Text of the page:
Curley and Schultz, who are each charged with one count of perjury and one count of failure to report suspected abuse, were released Monday on $75,000 bail each. At the arraignment hearing, their attorneys said the men were innocent of the charges and would fight to clear their names.

On Tuesday, a Pennsylvania judge issued an order barring Sandusky from unsupervised visits with his grandchildren, ages 9, 7 and 5, and prohibiting the children from visiting Sandusky's home overnight.

Sandusky's son and former daughter-in-law share custody of the children, according to court documents. The children's mother sought the judge's order after learning the children visited Sandusky's home on Sunday, the documents said.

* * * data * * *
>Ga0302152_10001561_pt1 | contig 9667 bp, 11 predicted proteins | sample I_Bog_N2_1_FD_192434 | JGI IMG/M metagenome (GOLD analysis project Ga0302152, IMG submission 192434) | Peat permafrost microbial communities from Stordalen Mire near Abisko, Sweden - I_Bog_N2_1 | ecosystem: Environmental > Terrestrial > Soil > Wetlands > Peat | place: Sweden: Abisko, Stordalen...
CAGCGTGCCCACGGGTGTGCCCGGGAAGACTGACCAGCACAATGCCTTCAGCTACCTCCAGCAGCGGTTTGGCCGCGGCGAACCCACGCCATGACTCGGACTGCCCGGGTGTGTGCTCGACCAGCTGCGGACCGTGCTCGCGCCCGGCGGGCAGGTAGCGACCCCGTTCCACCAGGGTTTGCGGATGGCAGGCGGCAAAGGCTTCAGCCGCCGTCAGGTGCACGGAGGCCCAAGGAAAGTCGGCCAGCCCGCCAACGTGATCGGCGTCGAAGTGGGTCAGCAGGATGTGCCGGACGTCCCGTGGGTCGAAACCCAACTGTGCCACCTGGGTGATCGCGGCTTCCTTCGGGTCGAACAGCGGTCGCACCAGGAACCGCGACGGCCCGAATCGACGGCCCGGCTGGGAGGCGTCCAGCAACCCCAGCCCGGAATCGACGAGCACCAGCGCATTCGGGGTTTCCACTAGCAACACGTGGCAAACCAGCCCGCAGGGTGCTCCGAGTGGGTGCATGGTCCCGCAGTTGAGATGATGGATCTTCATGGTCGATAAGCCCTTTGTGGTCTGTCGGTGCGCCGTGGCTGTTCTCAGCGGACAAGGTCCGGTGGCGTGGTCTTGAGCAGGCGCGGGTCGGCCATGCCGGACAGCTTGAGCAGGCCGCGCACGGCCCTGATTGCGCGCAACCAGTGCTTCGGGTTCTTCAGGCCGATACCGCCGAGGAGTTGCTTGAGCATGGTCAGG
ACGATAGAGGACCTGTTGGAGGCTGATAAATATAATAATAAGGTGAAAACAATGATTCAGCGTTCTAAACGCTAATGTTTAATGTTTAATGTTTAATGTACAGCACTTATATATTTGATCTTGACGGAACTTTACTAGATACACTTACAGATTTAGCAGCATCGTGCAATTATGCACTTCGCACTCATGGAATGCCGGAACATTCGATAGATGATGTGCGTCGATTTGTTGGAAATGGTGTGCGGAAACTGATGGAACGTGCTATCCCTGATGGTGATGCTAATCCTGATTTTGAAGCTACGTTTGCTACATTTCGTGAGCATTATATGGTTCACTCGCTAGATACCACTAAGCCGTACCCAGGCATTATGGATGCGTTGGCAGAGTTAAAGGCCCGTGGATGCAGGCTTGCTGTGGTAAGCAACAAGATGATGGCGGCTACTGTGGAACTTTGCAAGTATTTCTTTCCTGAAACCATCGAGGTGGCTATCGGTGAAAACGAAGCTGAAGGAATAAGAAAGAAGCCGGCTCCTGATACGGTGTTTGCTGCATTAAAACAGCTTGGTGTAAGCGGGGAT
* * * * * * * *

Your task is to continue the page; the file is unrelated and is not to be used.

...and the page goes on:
Penn State's board of trustees said Tuesday it will create a special committee on Friday to investigate the sex abuse allegations, which became public last week after a grand jury report on the case was released.

"The Board of Trustees of The Pennsylvania State University is outraged by the horrifying details contained in the grand jury report," the board said in a press statement. "This special committee will be commissioned to determine what failures occurred, who is responsible and what measures are necessary to insure that this never happens at our university again."

Sandusky's involvement with Second Mile provided him with "access to hundreds of boys, many of whom were vulnerable due to their social situations," the grand jury said. The former coach is said to have engaged in fondling, oral sex and anal sex with young boys over at least 15 years, according to the investigative grand jury's summary of testimony.

A source with direct knowledge of the investigation confirmed to CNN that a man walked into a Montoursville, Pennsylvania, state police station and claimed he was victimized by Sandusky. Interviews with the man will determine whether he's a ninth victim, the source said.